Setting The Record Straight: Missing Bestseller Reappears Amid Rumor And Speculation.

Twenty days after it mysteriously vanished from Kindle UK, our bestselling novel Sugar & Spice finally reappeared overnight, just as coverage of the problem peaked. We can only speculate as to whether this bad publicity for Amazon helped speed the process.

But amid the understandable concern that most fellow authors expressed, some naysayers jumped on the bandwagon to suggest Amazon had deliberately pulled the book due to some policy breach and that we were desperately trying to cover this up with a fabricated story about a missing link.

I guess the problem when dealing with a bunch of fiction writers is that they have overdeveloped imaginations.

At the time of writing we have not had confirmation from KDP that the book is back, nor any final explanation ofย  what caused the problem, but let’s be absolutely clear:

Amazon did not “pull the book”ย  – this was a technical glitch, that has happened to other authors as well as us. It is only the fact of this book’s bestseller status and the twenty days it took Amazon to rectify the problem that has brought this to everyone’s attention.

For the record I reproduce below all the emails from KDP so far concerning this issue.


During the latest frenzy of exchanges over what really happened with Sugar & Spice there were some widely publicized suggestions that we were trying to “game the system” by having a US Edition and a UK version of this novel.

This is an appropriate place to set the record staright on this matter too.

We took numerous negative reviews from American readers who complained about bad-spellings (British English!), British slang, and not understanding the British police and criminal justice system. Even Red Adept marked us down because she didn’t understand certain UK prison-slang terms, and she also made comment about the British spellings.

Bear in mind this was a British novel writen by two British authors, set in Britain with British characters in British locations and institutions, and written in British English.

In the event we took the decision to totally rewrite Sugar & Spice for the US market. Not just American English. We relocated the entire story to New York state, with American characters, American locations and the American criminal justice system. It took us almost as long to research and rewrite the US version as it did to write the original.

We elected to use the same cover (with US Edition clearly marked) precisely so as not to mislead buyers into thinking this was an entirely new novel. Both novels are available and readers can make a clear choice as to which one they elect to read.

The comments about gaming the system are both inaccurate and grossly offensive.

What follows are all the responses from KDP to date regarding the missing book. It should be clear from reading these that there was never at any time any suggestion that the book had “been pulled”.


From: Kindle Direct Publishing
Subject: Your Amazon KDP Inquiry
Date: 9 November 2011 16:08:17 GMT
To: private email address
Reply-To: “”

Hello Sarah,

I’m very sorry for any frustration this issue has caused. We’ll need a little time to look into where your book went.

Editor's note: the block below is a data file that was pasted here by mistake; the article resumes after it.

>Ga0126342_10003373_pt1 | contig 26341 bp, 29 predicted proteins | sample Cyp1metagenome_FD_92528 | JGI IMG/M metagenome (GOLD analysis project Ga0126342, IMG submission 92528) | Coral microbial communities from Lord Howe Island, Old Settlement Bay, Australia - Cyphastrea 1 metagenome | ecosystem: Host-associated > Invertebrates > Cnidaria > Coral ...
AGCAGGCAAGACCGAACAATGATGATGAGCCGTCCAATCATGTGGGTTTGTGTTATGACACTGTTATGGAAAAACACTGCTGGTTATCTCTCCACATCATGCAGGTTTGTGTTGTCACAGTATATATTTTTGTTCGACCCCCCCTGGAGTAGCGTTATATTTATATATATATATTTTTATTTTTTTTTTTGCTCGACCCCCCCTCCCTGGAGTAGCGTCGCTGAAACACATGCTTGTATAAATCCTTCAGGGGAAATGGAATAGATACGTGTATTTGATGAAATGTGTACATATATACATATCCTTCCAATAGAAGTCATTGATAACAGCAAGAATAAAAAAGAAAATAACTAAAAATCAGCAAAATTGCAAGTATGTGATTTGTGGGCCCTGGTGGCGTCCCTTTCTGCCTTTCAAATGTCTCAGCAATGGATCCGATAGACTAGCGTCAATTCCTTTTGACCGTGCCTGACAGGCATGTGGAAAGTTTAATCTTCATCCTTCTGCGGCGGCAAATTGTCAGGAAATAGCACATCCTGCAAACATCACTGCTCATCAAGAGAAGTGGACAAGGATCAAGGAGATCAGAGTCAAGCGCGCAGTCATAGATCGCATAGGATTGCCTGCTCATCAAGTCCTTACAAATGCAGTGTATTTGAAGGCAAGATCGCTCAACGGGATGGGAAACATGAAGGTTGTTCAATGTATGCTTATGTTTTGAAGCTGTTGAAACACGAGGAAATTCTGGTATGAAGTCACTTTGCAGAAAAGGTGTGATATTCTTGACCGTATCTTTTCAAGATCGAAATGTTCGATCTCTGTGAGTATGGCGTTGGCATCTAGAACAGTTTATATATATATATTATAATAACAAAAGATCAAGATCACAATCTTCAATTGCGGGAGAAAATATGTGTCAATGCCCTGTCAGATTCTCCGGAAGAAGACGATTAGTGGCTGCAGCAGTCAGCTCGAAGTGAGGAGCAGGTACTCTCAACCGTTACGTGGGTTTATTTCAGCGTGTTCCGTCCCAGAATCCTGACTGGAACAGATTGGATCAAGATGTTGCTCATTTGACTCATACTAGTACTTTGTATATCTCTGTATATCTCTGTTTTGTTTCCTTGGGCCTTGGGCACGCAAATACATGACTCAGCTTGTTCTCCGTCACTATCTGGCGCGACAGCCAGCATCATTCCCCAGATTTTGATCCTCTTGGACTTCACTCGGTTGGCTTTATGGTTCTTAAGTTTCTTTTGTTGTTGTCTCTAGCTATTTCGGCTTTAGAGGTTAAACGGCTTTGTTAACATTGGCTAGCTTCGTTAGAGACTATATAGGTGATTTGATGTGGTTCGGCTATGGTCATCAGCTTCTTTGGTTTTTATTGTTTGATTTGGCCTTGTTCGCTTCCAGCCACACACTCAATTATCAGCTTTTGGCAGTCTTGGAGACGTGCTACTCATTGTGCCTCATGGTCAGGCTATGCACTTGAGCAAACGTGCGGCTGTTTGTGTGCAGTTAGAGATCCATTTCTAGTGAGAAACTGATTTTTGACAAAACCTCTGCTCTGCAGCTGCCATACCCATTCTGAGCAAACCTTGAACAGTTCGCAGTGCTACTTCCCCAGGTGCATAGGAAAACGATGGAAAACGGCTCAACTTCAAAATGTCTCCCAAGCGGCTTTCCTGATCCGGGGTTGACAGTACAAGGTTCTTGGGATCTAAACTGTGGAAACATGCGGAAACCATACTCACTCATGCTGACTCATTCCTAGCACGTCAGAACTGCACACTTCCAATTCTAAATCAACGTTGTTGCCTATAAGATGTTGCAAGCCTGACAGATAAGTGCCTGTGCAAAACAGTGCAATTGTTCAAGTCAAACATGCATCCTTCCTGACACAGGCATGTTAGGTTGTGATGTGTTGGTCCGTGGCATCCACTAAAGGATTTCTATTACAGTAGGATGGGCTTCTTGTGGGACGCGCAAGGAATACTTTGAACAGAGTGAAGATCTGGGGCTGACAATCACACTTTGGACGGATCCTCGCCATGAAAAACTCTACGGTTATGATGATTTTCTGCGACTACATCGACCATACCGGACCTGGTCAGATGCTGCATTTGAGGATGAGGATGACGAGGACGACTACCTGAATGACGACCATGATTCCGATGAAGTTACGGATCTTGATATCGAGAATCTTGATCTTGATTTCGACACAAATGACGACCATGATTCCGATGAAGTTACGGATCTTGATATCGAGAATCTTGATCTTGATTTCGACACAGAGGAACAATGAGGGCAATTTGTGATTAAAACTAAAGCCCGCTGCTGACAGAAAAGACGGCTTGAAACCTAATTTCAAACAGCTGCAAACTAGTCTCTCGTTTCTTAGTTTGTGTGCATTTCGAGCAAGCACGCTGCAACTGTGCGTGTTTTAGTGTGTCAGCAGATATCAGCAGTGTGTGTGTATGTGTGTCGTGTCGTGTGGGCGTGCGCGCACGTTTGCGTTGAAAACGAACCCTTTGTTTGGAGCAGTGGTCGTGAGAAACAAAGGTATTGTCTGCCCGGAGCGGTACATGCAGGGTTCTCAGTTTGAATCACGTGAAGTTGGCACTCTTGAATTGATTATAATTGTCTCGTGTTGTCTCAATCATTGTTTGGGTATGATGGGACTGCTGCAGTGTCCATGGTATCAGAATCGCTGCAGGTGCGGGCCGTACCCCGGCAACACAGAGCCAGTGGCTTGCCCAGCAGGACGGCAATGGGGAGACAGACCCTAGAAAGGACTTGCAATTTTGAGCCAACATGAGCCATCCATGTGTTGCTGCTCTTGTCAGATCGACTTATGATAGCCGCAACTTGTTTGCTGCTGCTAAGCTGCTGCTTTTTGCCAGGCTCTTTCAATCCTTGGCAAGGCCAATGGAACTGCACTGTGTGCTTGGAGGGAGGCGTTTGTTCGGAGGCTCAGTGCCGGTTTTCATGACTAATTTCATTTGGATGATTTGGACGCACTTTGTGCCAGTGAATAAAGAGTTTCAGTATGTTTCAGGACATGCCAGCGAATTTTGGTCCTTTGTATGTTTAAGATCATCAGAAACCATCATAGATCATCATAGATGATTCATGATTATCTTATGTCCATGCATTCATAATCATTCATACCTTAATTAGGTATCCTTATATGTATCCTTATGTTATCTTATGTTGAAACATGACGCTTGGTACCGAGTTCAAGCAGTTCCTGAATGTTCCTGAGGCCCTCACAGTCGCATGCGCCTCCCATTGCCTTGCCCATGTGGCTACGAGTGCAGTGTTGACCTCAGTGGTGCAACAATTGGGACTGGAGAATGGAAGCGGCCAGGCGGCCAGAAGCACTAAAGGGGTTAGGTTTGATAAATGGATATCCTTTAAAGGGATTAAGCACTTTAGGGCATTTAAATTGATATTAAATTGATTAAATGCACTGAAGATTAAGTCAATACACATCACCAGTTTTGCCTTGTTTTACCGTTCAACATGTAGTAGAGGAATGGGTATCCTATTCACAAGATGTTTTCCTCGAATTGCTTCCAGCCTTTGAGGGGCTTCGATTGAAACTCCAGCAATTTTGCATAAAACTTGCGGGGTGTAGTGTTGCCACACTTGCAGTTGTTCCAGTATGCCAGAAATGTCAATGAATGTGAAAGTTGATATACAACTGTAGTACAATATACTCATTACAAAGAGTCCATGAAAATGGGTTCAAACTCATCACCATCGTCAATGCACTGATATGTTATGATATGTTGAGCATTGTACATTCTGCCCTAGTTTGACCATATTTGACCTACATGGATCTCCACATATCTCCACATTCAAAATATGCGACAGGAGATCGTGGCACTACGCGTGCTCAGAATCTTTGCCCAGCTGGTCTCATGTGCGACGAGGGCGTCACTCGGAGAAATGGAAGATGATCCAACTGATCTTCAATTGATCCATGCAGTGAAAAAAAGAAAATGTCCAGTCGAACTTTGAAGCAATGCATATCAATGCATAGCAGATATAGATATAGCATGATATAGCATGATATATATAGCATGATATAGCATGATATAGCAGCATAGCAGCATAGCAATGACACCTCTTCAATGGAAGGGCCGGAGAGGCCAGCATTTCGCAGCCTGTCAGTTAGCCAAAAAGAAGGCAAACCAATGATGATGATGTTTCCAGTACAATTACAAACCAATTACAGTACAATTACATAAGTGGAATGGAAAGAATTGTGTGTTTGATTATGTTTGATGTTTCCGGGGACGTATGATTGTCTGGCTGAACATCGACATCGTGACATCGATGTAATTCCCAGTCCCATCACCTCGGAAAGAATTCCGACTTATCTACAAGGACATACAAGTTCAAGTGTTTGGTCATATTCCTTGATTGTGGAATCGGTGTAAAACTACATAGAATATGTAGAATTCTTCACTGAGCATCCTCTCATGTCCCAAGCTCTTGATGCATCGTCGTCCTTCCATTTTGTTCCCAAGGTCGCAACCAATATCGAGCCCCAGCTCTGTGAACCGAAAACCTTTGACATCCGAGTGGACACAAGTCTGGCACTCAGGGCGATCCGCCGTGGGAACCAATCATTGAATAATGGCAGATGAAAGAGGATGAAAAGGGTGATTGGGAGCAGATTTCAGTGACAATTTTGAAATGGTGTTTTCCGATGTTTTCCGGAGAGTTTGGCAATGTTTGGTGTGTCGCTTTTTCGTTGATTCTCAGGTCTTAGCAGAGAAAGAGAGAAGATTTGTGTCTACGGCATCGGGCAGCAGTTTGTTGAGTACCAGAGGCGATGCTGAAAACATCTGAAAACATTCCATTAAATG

We will contact you with more information by the end of the day on 3-5 business days.

Thanks for your patience.


Laverne L.
Kindle Direct Publishing
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From: Kindle Direct Publishing
Subject: Your Amazon KDP Inquiry
Date: 14 November 2011 00:09:35 GMT
To: private email address
Reply-To: “”

Hello Sarah,

I’m sorry for the delay in resolving your issue concerning the availability of your Kindle title on the UK Kindle store.

My colleague is currently researching your issue with the technical team and will follow-up with you shortly with a resolution. It usually takes 1-2 business days for this sort of research, but in this case it’s taking a little longer. I’m very sorry about this delay.

Further, Amazon KDP will not reimburse for any lost sales of your Kindle title. I’m sorry for any inconvenience this may cause to you.

Thanks for your cooperation. We look forward to seeing you again soon.


Hemanth Badri
Kindle Direct Publishing
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From: Kindle Direct Publishing
Date: 19 November 2011 05:54:26 GMT

To: private email address
Subject: Your Amazon KDP Inquiry
Reply-To: “”


I’m extremely sorry for the delay this issue has caused. One of my colleagues is currently working with the appropriate department regarding this.

It usually takes 1-2 business days for this sort of research, but in this case it’s taking a little longer. I’m very sorry about this delay.
She’ll be in touch shortly with an answer for you. Thanks for your patience.


Seeta C


From: Kindle Direct Publishing
Date: 23 November 2011 19:12:51 GMT
To: private email address

Subject: Your Amazon KDP Inquiry
Reply-To: “”
Hello Sarah,

I understand your concern, and I apologize for the trouble you’ve been having.

This issue had already been raised to our tech team for research, and they’re currently working on a fix. They have identified that the issue is with a search attribute associated with your Kindle title. I have now notified them to have this worked upon on top priority, and get it fixed ASAP.

We should have this resolved very soon. I will also have one of my team members check on the status of the issue constantly, and get back to you as soon as the issue is resolved.

Again, I’m very sorry for any inconvenience caused due to this delay.

Thanks for your understanding.


Kindle Direct Publishing


From: Kindle Direct Publishing
Date: 26 November 2011 11:16:20 GMT

To: private email address
Subject: Your Amazon KDP Inquiry
Reply-To: “”
Hello Sarah,